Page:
TIPH off

On Monday, Prime Minister Benjamin Netanyahu announced that Israel would not be extending TIPH’s mandate, which was due for renewal at the end of the month.

January 29, 2019 23:51
3 minute read.
A member of the Temporary International Presence in Hebron (TIPH) walks past the Beit Romano

A member of the Temporary International Presence in Hebron (TIPH) walks past the Beit Romano settlement in Hebron, in the West Bank January 29, 2019. (photo credit: REUTERS/MUSSA QAWASMA)


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The letter “T” in the acronym TIPH stands for “Temporary” but the Temporary International Presence in Hebron has been around continuously since 1997.

Originally, TIPH was established in the tense atmosphere that followed the despicable massacre of Muslim worshipers in February 1994 at the Cave of the Patriarchs by Baruch Goldstein, a resident of nearby Kiryat Arba. That first mission really was temporary, lasting for only three months, from May until August. In 1997, TIPH was mandated with monitoring compliance with the agreement that split Hebron as part of the Oslo Accords. Some 80% of the city, home to more than 220,000 Palestinians, was handed over to the Palestinian Authority and became known as H-1, while Israel maintained military control over the other 20%, called H-2, where some 1,000 Jews reside surrounded by Palestinians.

Its observers, all civilians, patrol the streets wearing their distinctive vests and produce reports focusing on alleged Israeli abuses against Palestinians.

On Monday, Prime Minister Benjamin Netanyahu announced that Israel would not be extending TIPH’s mandate, which was due for renewal at the end of the month.

Since the group was meant to be temporary, as its name suggests, under the Hebron Agreement it was determined that Israel and the Palestinians had to renew the organization’s mandate every six months. Although it has never been popular in Israel – and in particular has suffered poor relations with Jewish residents of Hebron – the monitoring organization’s mandate has until now been routinely and regularly renewed.

TIPH’s 64 international civilian observers, who operate alongside some 13 local members, come from Italy, Norway, Sweden, Switzerland and Turkey. The presence of Turkish observers has been considered particularly absurd by Israelis, who say it prevents even the pretense of objectivity.

“We will not allow an international force to act against us,” Netanyahu said in a statement to the press announcing his decision to kick out TIPH.

Hebron is Judaism’s second-most holy city, where there had been a Jewish presence for thousands of years, until the 1929 massacre of Jews by their Arab neighbors – long before the State of Israel was born – forced the surviving members of the Jewish community to leave.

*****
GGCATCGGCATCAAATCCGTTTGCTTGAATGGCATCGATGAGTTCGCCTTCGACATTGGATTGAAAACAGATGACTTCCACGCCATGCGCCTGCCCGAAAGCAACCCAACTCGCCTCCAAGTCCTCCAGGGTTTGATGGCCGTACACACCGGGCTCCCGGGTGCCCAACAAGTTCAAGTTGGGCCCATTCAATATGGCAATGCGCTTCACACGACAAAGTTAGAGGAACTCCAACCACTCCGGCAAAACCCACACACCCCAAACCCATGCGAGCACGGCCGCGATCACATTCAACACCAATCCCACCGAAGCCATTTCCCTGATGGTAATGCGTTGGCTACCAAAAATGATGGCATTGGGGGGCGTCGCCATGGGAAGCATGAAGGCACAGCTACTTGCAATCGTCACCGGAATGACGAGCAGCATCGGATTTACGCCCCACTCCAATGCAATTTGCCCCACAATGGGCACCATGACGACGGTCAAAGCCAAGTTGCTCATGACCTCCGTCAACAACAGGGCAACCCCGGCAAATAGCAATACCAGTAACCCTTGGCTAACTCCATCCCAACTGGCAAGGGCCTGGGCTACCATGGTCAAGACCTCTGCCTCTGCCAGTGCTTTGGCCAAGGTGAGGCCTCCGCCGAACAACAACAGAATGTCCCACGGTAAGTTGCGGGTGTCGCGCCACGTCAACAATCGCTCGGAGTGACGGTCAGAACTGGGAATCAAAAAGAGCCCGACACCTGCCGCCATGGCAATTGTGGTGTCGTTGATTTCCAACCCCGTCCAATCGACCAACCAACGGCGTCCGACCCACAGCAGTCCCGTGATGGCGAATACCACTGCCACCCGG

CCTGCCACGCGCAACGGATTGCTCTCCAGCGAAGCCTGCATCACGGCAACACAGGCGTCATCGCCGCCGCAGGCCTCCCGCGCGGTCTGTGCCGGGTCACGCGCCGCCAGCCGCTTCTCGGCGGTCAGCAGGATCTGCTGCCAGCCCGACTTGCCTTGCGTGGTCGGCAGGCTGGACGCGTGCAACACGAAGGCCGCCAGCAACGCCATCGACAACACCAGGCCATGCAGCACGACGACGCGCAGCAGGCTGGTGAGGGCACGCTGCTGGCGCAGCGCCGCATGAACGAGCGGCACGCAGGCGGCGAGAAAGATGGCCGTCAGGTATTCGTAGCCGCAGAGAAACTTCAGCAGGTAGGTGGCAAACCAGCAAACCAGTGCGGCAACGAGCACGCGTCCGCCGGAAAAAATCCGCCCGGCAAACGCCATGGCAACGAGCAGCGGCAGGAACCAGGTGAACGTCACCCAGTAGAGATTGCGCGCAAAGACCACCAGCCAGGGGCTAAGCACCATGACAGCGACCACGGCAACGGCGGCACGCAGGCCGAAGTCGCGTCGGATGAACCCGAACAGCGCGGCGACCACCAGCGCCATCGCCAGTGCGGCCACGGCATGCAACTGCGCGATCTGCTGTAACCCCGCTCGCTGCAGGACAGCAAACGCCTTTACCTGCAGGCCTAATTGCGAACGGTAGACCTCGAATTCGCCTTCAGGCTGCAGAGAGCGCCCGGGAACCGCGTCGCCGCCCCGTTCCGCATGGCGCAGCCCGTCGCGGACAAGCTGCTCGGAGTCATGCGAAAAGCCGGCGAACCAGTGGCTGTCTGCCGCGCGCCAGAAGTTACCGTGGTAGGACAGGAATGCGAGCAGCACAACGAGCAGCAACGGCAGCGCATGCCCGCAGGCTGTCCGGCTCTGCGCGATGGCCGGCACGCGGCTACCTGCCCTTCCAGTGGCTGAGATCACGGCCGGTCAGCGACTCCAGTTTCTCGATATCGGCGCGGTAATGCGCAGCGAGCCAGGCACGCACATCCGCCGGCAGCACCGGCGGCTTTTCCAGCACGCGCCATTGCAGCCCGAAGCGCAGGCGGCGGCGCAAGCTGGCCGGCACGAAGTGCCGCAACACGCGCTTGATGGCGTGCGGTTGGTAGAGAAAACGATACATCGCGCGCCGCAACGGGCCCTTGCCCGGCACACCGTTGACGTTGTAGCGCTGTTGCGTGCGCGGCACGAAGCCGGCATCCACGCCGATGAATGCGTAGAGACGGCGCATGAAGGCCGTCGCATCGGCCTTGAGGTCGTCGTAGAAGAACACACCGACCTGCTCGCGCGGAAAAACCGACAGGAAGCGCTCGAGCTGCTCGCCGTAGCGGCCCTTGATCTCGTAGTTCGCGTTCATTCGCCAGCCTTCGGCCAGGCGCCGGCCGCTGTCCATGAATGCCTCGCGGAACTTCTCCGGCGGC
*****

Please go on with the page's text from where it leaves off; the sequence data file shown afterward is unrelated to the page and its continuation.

According to TIPH’s own website, its mandate includes seven tasks:

“To promote by its presence a feeling of security to the Palestinians of Hebron; to help promote stability and an appropriate environment conducive to the enhancement of the well-being of the Palestinians of Hebron and their economic development; to observe the enhancement of peace and prosperity among Palestinians; to assist in the promotion and execution of projects initiated by the donor countries; to encourage economic development and growth in Hebron; to provide reports; and to coordinate its activities with the Israeli and Palestinian authorities.”

Increased pressure to end TIPH’s mandate has come from Jewish leaders in Judea and Samaria and right-wing MKs, following the emergence last July of a video showing a Swiss TIPH member slapping a 10-year-old Jewish boy in the face and a Channel 12 TV news report the same month showing security-camera footage of a clearly identifiable member of TIPH slashing the tires of a vehicle belonging to a Jewish resident of Hebron.

The prime minister summoned TIPH head Einar Johnsen in the wake of the footage; the organization condemned the incidents and expelled both staffers caught on film.
Last week, shortly before Netanyahu announced the decision to end TIPH’s current term in Hebron, Strategic Affairs and Public Safety Minister Gilad Erdan handed him a police report claiming that TIPH members were “deliberately creating friction to justify their high salary.” The Palestinians decried the decision, with some saying that they feared a wave of Jewish violence without TIPH’s presence. But the observer group has clearly become part of the problem instead of the solution. Its presence has not prevented lethal attacks by Palestinians on Jews in and near the city. It has been part of an attempt to internationalize the Israeli-Palestinian conflict.

It is now up to the Israeli forces to keep the peace in Hebron. Their work will be easier without an antagonistic foreign presence fanning the flames.

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